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Aviat Space Environ Med. 2004 Mar;75(3):227-34.

Efficacy of acupressure and acustimulation bands for the prevention of motion sickness.

Author information

1
Department of Psychology, Clemson University, Clemson, SC 29634-1355, USA.

Abstract

INTRODUCTION:

The purpose of this study was to examine whether acupressure and acustimulation prevent motion sickness, taking into consideration whether or not the acupressure and acustimulation are administered properly. These techniques claim to reduce nausea through stimulation of the P6/Neiguan acupuncture point by applying acupressure or electrical acustimulation.

METHODS:

The Acuband and ReliefBand were used to administer acupressure and acustimulation, respectively. There were 77 subjects who were assigned to 1 of 5 conditions: Acuband trained or untrained; ReliefBand trained or untrained; or placebo. Subjects were exposed to a 20-min baseline and a maximum of 20 min of optokinetic drum rotation. Untrained subjects read the device directions, used it as they deemed appropriate, and completed a usability analysis following drum exposure. Trained subjects read the device directions and were trained to use the device appropriately prior to drum exposure. Symptoms and gastric myoelectric activity were monitored during baseline and rotation.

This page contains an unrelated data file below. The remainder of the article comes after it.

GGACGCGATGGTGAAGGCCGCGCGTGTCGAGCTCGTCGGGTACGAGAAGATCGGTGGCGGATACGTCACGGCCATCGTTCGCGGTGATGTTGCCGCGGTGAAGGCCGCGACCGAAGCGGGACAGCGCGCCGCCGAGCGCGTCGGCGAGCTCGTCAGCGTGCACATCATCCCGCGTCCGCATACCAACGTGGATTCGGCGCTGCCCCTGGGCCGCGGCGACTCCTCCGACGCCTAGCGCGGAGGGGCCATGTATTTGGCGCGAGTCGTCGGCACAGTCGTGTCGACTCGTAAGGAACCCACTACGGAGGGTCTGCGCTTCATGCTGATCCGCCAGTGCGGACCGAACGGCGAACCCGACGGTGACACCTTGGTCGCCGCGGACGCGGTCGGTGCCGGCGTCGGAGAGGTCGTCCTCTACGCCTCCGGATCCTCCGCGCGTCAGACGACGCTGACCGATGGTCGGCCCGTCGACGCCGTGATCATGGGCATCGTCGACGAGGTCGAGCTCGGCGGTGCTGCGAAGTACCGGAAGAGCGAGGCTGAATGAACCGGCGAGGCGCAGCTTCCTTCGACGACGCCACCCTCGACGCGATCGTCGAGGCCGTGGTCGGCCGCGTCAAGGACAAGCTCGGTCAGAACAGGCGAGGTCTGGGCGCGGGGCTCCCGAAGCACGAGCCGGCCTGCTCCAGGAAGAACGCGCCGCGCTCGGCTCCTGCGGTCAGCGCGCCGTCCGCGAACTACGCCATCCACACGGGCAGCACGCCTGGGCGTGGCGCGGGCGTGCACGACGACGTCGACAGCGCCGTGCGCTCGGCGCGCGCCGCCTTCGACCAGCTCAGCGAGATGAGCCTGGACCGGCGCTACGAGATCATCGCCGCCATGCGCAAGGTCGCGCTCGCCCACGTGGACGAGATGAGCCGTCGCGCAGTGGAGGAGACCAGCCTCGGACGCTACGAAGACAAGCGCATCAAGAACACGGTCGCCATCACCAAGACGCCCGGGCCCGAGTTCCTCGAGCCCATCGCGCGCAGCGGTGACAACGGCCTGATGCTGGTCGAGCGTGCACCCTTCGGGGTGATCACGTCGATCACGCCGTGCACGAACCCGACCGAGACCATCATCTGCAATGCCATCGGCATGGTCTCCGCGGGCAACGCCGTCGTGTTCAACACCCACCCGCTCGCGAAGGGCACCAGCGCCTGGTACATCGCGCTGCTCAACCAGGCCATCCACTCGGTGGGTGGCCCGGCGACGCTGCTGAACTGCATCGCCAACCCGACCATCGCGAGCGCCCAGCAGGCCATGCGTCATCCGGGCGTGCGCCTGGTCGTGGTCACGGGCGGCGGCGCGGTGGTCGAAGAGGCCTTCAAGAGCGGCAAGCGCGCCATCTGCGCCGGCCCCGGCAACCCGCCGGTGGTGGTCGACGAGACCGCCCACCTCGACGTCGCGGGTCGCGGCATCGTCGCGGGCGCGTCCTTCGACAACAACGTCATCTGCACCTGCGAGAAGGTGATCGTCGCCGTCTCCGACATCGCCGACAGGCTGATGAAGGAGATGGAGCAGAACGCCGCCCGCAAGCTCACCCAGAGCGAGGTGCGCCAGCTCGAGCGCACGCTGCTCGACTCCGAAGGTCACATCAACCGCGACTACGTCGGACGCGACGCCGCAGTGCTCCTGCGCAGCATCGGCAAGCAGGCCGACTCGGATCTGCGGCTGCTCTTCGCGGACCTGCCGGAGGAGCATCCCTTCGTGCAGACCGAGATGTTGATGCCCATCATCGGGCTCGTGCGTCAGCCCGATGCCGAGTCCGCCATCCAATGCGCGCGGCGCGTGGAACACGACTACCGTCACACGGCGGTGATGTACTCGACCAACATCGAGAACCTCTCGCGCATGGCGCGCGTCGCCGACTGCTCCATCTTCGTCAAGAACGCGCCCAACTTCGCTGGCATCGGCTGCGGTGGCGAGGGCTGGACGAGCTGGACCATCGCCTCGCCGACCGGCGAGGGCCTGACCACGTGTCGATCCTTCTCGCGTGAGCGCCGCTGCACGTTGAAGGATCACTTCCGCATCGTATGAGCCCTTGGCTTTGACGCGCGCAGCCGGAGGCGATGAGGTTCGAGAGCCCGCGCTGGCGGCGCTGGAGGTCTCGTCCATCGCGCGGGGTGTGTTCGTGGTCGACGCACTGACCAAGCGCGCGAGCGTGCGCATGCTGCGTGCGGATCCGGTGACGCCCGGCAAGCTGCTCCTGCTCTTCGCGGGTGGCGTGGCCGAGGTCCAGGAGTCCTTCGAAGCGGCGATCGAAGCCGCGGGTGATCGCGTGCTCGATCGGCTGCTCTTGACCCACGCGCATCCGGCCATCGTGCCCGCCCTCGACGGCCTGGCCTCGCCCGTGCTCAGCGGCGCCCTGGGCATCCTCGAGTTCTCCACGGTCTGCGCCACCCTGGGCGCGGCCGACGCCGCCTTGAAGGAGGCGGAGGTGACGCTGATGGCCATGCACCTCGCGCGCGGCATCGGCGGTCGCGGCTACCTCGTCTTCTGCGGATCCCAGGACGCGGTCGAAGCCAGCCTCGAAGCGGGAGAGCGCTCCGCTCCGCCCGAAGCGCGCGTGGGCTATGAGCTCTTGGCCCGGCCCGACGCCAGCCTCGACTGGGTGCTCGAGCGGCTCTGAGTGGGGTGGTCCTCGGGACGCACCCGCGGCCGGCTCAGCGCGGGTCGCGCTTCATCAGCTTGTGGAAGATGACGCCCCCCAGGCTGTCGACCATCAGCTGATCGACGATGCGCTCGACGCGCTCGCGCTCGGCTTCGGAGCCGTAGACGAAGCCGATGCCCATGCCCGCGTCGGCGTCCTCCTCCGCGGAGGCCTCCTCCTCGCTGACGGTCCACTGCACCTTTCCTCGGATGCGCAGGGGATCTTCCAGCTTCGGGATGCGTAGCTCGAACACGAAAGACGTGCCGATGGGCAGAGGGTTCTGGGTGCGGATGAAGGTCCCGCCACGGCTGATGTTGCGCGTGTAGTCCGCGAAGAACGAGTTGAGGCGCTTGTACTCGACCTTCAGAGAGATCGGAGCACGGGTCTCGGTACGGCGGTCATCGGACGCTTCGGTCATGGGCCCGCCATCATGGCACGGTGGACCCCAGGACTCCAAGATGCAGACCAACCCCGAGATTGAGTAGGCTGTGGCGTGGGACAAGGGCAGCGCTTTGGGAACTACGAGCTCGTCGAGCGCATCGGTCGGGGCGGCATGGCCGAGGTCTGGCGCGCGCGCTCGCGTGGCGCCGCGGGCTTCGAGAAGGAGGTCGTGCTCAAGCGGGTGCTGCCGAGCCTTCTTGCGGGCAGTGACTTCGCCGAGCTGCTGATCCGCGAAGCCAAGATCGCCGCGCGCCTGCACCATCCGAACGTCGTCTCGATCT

RESULTS:

In all conditions, symptoms of motion sickness and gastric tachyarrhythmia increased, and 3 cpm gastric myoelectric activity decreased, during drum exposure. The only difference found between conditions was a potential delay in symptom onset for the ReliefBand compared with the Acuband. While the Acuband was found difficult to use (0 untrained subjects used it correctly) and only a few minor usability issues were identified for the ReliefBand, usability had no impact on efficacy.

DISCUSSION:

Neither band nor placebo prevented the development of motion sickness, regardless of whether the bands were used correctly or incorrectly.

PMID:
15018290
[Indexed for MEDLINE]

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